• The shepherd king and his flock: paradoxes of leadership and care in classical Greek philosophy

    Carol Atack (see profile)
    Xenophon, Political science--Philosophy, Classics, Management
    Item Type:
    Book chapter
    classics, Ancient Greek Philosophy, Ancient Philosophy, Ethics of care, Leadership, Xenophon, homer
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    Chapter in Paradox and Power in Caring Leadership: Critical and Philosophical Reflections (2020), edited by Leah Tomkins, published by Edward Elgar, pp. 75-85. When Xenophon, the fourth-century BCE Athenian soldier and writer, and once one of Socrates’ students, tried to explain the nature of leadership, in his extended case study and biography of Cyrus the Great, king of Persia in the sixth century BCE and founder of its empire, his Cyropaedia, he turned to a familiar image, that of the king or leader as shepherd. For Xenophon, Cyrus provided a model of how to lead and inspire troops, and how, after the campaign was over, to set up a stable government in the conquered territory. Xenophon explores what qualities enabled Cyrus to rule more successfully than others. But when he invokes the image of the king as shepherd, Xenophon opens a set of questions about the consequences of the unequal and asymmetric relationship between leaders and those they lead, as well as emphasising the centrality of care to ideas of what constituted good leadership. Like other thinkers of his time, the image of the ruler as shepherd enables a debate on the paradoxes of leadership and care (Brock 2013: 43-52).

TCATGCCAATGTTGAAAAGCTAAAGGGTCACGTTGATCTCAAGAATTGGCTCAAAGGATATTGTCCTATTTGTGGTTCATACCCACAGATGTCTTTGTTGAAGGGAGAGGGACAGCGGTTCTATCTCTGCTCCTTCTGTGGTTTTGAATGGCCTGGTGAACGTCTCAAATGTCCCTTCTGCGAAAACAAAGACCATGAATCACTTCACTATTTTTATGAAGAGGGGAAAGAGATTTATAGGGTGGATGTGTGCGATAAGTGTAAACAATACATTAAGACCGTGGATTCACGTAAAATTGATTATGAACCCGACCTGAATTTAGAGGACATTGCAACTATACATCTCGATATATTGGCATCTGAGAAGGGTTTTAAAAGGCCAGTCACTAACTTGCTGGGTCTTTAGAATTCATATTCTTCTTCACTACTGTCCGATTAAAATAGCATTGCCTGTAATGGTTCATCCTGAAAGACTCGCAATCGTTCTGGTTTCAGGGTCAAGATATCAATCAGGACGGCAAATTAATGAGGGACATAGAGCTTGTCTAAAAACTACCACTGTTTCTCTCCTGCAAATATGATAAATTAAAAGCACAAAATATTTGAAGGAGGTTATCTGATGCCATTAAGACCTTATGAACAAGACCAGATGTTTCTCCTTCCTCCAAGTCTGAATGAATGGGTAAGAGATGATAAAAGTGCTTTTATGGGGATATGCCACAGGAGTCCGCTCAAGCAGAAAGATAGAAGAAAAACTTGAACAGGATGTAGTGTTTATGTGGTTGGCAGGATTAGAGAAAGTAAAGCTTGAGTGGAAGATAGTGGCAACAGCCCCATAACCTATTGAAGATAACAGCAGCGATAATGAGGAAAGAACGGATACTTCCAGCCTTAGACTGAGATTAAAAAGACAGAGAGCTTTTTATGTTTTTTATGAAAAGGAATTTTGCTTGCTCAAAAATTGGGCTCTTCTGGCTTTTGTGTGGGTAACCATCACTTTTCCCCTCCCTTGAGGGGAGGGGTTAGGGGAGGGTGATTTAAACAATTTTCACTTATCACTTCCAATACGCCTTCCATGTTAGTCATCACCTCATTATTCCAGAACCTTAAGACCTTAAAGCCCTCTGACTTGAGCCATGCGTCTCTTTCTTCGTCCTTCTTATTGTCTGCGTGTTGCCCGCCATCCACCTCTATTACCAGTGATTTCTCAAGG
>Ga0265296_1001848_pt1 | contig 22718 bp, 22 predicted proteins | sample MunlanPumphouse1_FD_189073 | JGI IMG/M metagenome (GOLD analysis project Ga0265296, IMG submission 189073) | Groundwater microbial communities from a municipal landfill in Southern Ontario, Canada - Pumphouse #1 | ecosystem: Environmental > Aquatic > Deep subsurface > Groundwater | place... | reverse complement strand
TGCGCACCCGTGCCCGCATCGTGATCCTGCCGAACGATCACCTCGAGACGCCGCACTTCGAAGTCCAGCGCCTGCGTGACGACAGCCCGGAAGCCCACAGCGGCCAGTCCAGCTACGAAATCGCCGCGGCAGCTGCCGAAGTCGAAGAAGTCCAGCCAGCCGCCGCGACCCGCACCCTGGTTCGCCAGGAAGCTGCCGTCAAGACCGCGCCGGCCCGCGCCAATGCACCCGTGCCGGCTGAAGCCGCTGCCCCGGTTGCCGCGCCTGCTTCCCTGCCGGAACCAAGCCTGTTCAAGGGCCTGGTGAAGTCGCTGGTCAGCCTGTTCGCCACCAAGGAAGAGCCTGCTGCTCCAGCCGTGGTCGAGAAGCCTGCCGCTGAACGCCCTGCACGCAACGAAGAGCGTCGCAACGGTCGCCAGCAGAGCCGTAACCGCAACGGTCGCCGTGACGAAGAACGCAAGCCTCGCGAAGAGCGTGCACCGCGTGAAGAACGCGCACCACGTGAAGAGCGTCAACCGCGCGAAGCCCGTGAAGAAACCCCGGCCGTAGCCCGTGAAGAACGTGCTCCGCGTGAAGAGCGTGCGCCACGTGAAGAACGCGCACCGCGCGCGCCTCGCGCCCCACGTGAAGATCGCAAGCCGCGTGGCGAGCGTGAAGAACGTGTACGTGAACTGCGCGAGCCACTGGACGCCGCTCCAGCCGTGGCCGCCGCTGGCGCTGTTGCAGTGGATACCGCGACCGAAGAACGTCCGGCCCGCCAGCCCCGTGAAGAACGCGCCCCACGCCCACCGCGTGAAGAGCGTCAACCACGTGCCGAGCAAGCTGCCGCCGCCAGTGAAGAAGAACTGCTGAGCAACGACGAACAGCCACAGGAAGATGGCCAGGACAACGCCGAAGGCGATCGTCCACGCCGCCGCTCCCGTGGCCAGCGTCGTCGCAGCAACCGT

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    12 months ago
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